Thursday, June 23, 2016

What is the Most Significant Aspect of the Brexit Vote To Watch For?

I have intentionally avoided the topic of the Brexit vote in the UK because most news coverage does not really relate to our topic here. The focus in most media I read is of course on whether or not it will pass or fail. Alongside that are many articles suggesting that a number of very bad things may happen (in the UK and/or EU) if the Brexit vote passes (see list below).

For the purposes of this blog, these are mostly side issues. This blog is attempting to monitor events which could lead to a major change in the global monetary system. Change so significant that all of us will know our lives have been impacted. While some articles come close to suggesting that the Brexit vote could trigger that kind of impact, the focus here is on what the vote might signal about confidence in the present financial and monetary system.

The current global financial and monetary system is dependent upon the confidence of the public to function. I don't know of anyone who would argue that point. So long as the large majority of people have confidence in the system, it can continue to function somewhat normally. If confidence is lost by a majority of the public for any reason, everything changes. This is why we have our monthly Crisis Watch update here on the blog. There really is no more important event we can monitor than whether or not events that could lead to a crisis of confidence by the public are taking place.

The Brexit vote is another marker that tells us the mood of the public. If a majority of the public in the UK votes for a Brexit, it amounts to a vote of no confidence in the EU system. Even if the Brexit vote fails, a close vote still clearly indicates widespread lack of trust in the present system and those who are running it (much as we are seeing in the US this election year). Here is a Bloomberg article that makes the same point.

I believe this is why we are seeing such an intense effort by the major global institutions to persuade the public to vote against a Brexit (see IMF links below). It probably is not so much about any immediate economic impacts on trade, pensions, etc. There may be impacts there of course, but the huge elephant in the room impact would be a clear signal from the public that they are losing confidence in the present system. We noted in a recent blog article here that a number of high profile fund managers and high net worth investors are recently making comments about lack of faith and confidence in the current system.

For our purposes here, this is the most significant aspect of the Brexit vote that we need to keep an eye on (whether it passes or fails). We need to watch to see if a clear signal is sent to the global markets that too many people are losing confidence. That is the very thing that could lead to the kind of crisis we have talked about here for quite some time (the "snowflake that leads to the avalanche"). The kind of crisis that could lead to major monetary system change that could impact us all. This kind of mood change is virtually impossible to predict with any of the economic models used by various institutions and economists. It's why we have no choice but to stay alert to the possibility and follow events carefully.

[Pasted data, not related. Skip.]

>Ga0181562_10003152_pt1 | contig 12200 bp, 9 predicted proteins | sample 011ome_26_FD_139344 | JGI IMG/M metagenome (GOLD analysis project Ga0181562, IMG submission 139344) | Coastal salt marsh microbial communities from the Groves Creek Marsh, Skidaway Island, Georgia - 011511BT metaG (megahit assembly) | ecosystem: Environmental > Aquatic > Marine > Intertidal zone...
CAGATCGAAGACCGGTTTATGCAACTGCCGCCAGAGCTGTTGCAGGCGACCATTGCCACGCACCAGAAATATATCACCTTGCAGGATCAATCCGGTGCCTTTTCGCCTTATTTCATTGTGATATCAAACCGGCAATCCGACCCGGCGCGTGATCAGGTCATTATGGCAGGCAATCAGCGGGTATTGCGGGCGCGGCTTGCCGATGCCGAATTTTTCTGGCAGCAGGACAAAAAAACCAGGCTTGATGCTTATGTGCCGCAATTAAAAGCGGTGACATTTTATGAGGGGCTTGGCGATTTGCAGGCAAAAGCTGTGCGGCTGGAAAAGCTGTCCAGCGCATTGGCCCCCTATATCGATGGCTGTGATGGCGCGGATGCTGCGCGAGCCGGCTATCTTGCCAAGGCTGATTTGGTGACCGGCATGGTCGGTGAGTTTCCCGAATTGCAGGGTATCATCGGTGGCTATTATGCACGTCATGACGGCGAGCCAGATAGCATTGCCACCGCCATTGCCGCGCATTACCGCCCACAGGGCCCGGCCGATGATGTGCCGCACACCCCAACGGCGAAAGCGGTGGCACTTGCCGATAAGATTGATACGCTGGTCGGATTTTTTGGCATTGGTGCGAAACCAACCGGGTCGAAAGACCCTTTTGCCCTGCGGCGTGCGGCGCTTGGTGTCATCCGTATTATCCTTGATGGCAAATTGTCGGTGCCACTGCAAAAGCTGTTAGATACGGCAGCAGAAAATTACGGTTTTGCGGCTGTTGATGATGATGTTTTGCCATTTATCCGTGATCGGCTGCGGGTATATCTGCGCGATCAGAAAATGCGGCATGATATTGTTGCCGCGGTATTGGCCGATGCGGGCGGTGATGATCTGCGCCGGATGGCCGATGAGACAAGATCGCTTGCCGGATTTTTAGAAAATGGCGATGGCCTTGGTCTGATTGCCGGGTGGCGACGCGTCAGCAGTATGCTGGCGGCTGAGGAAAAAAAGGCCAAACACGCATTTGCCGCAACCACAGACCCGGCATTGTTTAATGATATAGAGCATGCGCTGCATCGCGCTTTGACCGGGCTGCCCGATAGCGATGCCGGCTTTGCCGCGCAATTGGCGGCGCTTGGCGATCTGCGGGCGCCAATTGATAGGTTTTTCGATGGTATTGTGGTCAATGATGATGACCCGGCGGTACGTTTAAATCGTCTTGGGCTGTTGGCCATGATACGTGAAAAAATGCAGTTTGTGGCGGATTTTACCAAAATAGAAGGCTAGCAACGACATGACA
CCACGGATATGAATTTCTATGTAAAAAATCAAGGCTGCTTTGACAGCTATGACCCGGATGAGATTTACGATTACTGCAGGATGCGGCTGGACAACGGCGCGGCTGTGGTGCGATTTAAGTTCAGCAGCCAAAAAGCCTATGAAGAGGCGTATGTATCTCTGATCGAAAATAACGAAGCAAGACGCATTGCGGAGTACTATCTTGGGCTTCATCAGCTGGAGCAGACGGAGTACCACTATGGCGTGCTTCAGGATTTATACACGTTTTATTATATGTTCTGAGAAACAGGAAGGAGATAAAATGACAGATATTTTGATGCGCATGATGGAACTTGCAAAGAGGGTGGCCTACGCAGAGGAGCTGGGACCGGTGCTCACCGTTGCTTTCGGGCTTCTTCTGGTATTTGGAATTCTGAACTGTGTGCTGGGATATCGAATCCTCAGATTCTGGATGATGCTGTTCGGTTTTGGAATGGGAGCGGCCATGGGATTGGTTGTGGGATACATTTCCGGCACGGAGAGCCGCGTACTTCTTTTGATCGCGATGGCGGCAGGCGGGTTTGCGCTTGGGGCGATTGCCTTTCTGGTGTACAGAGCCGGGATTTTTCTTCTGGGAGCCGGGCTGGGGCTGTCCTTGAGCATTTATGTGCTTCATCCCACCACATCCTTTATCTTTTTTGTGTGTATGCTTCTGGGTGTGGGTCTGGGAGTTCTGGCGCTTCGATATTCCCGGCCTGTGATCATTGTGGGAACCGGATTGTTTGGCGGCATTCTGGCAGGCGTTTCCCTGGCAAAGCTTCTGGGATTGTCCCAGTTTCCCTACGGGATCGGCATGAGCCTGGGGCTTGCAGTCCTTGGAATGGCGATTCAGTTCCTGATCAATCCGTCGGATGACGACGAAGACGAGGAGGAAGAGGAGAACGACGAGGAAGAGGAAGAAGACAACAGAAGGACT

While the odds say it's unlikely a Brexit vote would triggger an immediate crisis, please keep this concept (that public confidence is critical) in mind while following events in the coming days, weeks, and months. I will try to monitor events as best I can here, but the reality is that events can always unfold more quickly than anyone can stay up with them. It's important to stay alert and informed and have some kind of idea what you would do if a crisis of confidence were to unfold at some point in the future.


It's pretty clear how the IMF feels about the Brexit vote:

Chicago Tribune - IMF Revives Recession Warning for UK economy over Brexit Vote - Uncertainty Clouds the UK's Economic Prospects

If that's not enough evidence for you of IMF concern over this, here is what a google search under the term IMF on Brexit vote turns up (the list of links goes on and on from major publications all over the world). 

News on the vote (2pm CST) - Weather may play a factor. Heavy rains may dampen turnout in some areas. Meanwhile markets traded today as if the Brexit vote will not pass.

Added note: Jim Rickards will debate Barry Ritholtz on gold on Bloomberg TV - (4:40 pm ET)

Some notes on Jim Rickards webinar today since he is talking about Brexit in real time (while voting is in progress).

- still too close to call even at this point in Jim's view
- Jim issued somewhat of an alert in case the Brexit vote does pass - he said to watch markets closely because it could trigger a sharp global selloff leading to contagion and and global liquidity crisis very quickly (he did not predict this, just issued an alert to keep a close watch)
- he bought gold in the last few days in case Brexit wins - he says if it wins gold will move sharply higher quickly - if it fails he still sees gold higher by year end
- on his recent trip to a Swiss gold refiner he confirmed in person that the supply of gold bars for large demand buyers is very tight - he says gold will move higher soon because of this regardless of what happens with Brexit

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